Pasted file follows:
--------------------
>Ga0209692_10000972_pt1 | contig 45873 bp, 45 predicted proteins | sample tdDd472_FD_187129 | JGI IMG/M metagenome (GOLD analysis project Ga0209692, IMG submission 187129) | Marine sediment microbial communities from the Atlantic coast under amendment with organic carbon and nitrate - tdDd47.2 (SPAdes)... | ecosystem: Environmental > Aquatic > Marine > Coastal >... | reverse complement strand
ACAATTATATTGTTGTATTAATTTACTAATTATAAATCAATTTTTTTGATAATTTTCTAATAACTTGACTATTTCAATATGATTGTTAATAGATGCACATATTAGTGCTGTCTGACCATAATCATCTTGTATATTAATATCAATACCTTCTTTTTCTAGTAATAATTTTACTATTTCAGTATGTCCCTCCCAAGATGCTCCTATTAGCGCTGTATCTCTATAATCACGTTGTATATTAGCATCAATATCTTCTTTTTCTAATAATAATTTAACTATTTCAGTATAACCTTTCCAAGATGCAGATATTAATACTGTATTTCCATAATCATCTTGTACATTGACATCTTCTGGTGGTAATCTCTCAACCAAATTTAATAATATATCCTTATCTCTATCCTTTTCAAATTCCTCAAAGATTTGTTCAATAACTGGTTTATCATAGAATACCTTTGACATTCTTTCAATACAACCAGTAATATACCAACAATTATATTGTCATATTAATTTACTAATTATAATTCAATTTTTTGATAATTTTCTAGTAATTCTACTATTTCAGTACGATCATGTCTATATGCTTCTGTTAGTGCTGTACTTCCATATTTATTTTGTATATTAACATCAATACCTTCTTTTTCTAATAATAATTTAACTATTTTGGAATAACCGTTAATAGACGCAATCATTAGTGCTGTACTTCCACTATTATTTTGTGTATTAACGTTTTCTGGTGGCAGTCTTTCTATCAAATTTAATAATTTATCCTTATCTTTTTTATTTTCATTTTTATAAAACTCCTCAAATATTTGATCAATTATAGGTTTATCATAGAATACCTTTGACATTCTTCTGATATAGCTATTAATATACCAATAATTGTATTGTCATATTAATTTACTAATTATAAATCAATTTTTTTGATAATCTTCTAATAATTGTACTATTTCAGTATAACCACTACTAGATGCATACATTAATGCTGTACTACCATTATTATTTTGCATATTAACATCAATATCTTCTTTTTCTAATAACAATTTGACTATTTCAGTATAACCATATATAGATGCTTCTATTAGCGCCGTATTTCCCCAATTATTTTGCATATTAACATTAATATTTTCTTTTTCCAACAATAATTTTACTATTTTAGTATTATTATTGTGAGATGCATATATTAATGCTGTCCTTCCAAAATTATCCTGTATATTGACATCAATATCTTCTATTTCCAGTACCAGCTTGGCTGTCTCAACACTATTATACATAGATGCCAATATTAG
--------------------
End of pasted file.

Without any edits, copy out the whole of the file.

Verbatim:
>Ga0209692_10000972_pt1 | contig 45873 bp, 45 predicted proteins | sample tdDd472_FD_187129 | JGI IMG/M metagenome (GOLD analysis project Ga0209692, IMG submission 187129) | Marine sediment microbial communities from the Atlantic coast under amendment with organic carbon and nitrate - tdDd47.2 (SPAdes)... | ecosystem: Environmental > Aquatic > Marine > Coastal >... | reverse complement strand
ACAATTATATTGTTGTATTAATTTACTAATTATAAATCAATTTTTTTGATAATTTTCTAATAACTTGACTATTTCAATATGATTGTTAATAGATGCACATATTAGTGCTGTCTGACCATAATCATCTTGTATATTAATATCAATACCTTCTTTTTCTAGTAATAATTTTACTATTTCAGTATGTCCCTCCCAAGATGCTCCTATTAGCGCTGTATCTCTATAATCACGTTGTATATTAGCATCAATATCTTCTTTTTCTAATAATAATTTAACTATTTCAGTATAACCTTTCCAAGATGCAGATATTAATACTGTATTTCCATAATCATCTTGTACATTGACATCTTCTGGTGGTAATCTCTCAACCAAATTTAATAATATATCCTTATCTCTATCCTTTTCAAATTCCTCAAAGATTTGTTCAATAACTGGTTTATCATAGAATACCTTTGACATTCTTTCAATACAACCAGTAATATACCAACAATTATATTGTCATATTAATTTACTAATTATAATTCAATTTTTTGATAATTTTCTAGTAATTCTACTATTTCAGTACGATCATGTCTATATGCTTCTGTTAGTGCTGTACTTCCATATTTATTTTGTATATTAACATCAATACCTTCTTTTTCTAATAATAATTTAACTATTTTGGAATAACCGTTAATAGACGCAATCATTAGTGCTGTACTTCCACTATTATTTTGTGTATTAACGTTTTCTGGTGGCAGTCTTTCTATCAAATTTAATAATTTATCCTTATCTTTTTTATTTTCATTTTTATAAAACTCCTCAAATATTTGATCAATTATAGGTTTATCATAGAATACCTTTGACATTCTTCTGATATAGCTATTAATATACCAATAATTGTATTGTCATATTAATTTACTAATTATAAATCAATTTTTTTGATAATCTTCTAATAATTGTACTATTTCAGTATAACCACTACTAGATGCATACATTAATGCTGTACTACCATTATTATTTTGCATATTAACATCAATATCTTCTTTTTCTAATAACAATTTGACTATTTCAGTATAACCATATATAGATGCTTCTATTAGCGCCGTATTTCCCCAATTATTTTGCATATTAACATTAATATTTTCTTTTTCCAACAATAATTTTACTATTTTAGTATTATTATTGTGAGATGCATATATTAATGCTGTCCTTCCAAAATTATCCTGTATATTGACATCAATATCTTCTATTTCCAGTACCAGCTTGGCTGTCTCAACACTATTATACATAGATGCCAATATTAG